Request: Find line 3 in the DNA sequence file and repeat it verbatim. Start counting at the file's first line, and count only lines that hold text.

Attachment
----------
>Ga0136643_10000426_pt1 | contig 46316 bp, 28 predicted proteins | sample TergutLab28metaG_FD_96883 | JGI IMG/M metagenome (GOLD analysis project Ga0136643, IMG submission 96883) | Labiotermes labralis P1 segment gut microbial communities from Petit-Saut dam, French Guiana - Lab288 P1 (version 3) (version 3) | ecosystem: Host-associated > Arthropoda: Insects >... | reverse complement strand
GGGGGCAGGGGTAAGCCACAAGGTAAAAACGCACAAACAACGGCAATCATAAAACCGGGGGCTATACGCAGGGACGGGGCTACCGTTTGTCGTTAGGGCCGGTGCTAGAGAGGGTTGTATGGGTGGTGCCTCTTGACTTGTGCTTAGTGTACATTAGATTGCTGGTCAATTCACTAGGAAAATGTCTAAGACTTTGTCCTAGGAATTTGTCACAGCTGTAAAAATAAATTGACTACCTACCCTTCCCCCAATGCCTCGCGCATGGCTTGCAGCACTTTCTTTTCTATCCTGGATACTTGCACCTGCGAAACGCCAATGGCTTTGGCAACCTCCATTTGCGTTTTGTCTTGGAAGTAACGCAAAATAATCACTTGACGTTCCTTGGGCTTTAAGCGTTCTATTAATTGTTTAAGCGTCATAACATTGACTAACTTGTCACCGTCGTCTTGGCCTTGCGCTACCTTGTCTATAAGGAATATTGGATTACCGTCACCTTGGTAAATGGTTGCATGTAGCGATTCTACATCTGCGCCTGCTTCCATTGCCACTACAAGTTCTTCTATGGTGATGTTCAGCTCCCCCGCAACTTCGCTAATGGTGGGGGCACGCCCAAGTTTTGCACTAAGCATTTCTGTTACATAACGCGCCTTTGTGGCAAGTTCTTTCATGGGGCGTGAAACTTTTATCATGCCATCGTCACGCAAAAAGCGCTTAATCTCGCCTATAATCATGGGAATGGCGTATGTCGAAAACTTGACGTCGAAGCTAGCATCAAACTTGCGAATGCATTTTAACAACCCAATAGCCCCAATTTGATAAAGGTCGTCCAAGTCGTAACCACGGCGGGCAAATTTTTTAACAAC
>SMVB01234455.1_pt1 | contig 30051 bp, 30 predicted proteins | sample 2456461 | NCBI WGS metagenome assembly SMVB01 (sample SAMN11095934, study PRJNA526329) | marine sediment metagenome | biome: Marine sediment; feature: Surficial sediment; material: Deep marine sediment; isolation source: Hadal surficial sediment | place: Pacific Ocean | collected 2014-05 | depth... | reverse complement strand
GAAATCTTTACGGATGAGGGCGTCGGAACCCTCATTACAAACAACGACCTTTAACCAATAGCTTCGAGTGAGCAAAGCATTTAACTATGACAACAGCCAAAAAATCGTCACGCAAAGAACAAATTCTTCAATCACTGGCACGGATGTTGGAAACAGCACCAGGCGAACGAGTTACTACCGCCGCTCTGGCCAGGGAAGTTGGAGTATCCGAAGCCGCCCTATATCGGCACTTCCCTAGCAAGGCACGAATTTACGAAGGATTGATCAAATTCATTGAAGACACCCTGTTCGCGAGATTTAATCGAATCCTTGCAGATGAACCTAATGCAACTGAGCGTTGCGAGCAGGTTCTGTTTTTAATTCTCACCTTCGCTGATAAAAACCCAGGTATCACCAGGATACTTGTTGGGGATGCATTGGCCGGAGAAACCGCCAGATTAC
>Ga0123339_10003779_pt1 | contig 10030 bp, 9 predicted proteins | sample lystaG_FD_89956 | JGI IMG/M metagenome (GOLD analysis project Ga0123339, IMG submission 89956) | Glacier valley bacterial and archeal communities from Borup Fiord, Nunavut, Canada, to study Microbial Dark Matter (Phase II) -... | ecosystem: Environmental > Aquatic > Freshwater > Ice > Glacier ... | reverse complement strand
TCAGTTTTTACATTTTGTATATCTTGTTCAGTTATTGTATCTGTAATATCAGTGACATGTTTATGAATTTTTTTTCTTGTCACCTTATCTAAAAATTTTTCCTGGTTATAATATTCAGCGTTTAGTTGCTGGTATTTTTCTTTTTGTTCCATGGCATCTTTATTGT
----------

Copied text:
>SMVB01234455.1_pt1 | contig 30051 bp, 30 predicted proteins | sample 2456461 | NCBI WGS metagenome assembly SMVB01 (sample SAMN11095934, study PRJNA526329) | marine sediment metagenome | biome: Marine sediment; feature: Surficial sediment; material: Deep marine sediment; isolation source: Hadal surficial sediment | place: Pacific Ocean | collected 2014-05 | depth... | reverse complement strand